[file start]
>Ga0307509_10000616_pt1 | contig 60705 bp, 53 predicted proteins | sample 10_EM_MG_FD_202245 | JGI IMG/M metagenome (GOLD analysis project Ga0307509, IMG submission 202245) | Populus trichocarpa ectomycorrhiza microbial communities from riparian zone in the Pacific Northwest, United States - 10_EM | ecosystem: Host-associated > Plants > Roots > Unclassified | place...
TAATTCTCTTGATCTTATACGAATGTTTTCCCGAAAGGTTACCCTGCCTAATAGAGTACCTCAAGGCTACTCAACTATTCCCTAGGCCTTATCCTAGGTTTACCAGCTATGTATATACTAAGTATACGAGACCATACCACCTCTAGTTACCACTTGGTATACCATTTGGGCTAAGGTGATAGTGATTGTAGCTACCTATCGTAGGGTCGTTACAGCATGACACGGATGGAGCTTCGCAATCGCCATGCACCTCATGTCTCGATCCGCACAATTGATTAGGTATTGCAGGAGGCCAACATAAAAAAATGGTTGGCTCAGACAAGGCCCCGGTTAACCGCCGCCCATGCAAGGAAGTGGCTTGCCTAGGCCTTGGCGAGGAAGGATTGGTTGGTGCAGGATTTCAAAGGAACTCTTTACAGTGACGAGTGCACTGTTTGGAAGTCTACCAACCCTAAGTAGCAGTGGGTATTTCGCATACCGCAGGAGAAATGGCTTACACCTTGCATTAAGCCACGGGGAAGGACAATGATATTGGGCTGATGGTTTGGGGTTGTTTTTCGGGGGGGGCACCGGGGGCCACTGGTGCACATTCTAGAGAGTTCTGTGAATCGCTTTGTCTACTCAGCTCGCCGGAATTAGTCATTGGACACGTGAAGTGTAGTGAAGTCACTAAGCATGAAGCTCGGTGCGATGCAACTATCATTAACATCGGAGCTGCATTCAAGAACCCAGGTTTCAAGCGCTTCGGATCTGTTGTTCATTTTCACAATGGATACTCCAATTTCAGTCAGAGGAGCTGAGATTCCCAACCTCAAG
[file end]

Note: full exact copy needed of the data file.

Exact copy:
>Ga0307509_10000616_pt1 | contig 60705 bp, 53 predicted proteins | sample 10_EM_MG_FD_202245 | JGI IMG/M metagenome (GOLD analysis project Ga0307509, IMG submission 202245) | Populus trichocarpa ectomycorrhiza microbial communities from riparian zone in the Pacific Northwest, United States - 10_EM | ecosystem: Host-associated > Plants > Roots > Unclassified | place...
TAATTCTCTTGATCTTATACGAATGTTTTCCCGAAAGGTTACCCTGCCTAATAGAGTACCTCAAGGCTACTCAACTATTCCCTAGGCCTTATCCTAGGTTTACCAGCTATGTATATACTAAGTATACGAGACCATACCACCTCTAGTTACCACTTGGTATACCATTTGGGCTAAGGTGATAGTGATTGTAGCTACCTATCGTAGGGTCGTTACAGCATGACACGGATGGAGCTTCGCAATCGCCATGCACCTCATGTCTCGATCCGCACAATTGATTAGGTATTGCAGGAGGCCAACATAAAAAAATGGTTGGCTCAGACAAGGCCCCGGTTAACCGCCGCCCATGCAAGGAAGTGGCTTGCCTAGGCCTTGGCGAGGAAGGATTGGTTGGTGCAGGATTTCAAAGGAACTCTTTACAGTGACGAGTGCACTGTTTGGAAGTCTACCAACCCTAAGTAGCAGTGGGTATTTCGCATACCGCAGGAGAAATGGCTTACACCTTGCATTAAGCCACGGGGAAGGACAATGATATTGGGCTGATGGTTTGGGGTTGTTTTTCGGGGGGGGCACCGGGGGCCACTGGTGCACATTCTAGAGAGTTCTGTGAATCGCTTTGTCTACTCAGCTCGCCGGAATTAGTCATTGGACACGTGAAGTGTAGTGAAGTCACTAAGCATGAAGCTCGGTGCGATGCAACTATCATTAACATCGGAGCTGCATTCAAGAACCCAGGTTTCAAGCGCTTCGGATCTGTTGTTCATTTTCACAATGGATACTCCAATTTCAGTCAGAGGAGCTGAGATTCCCAACCTCAAG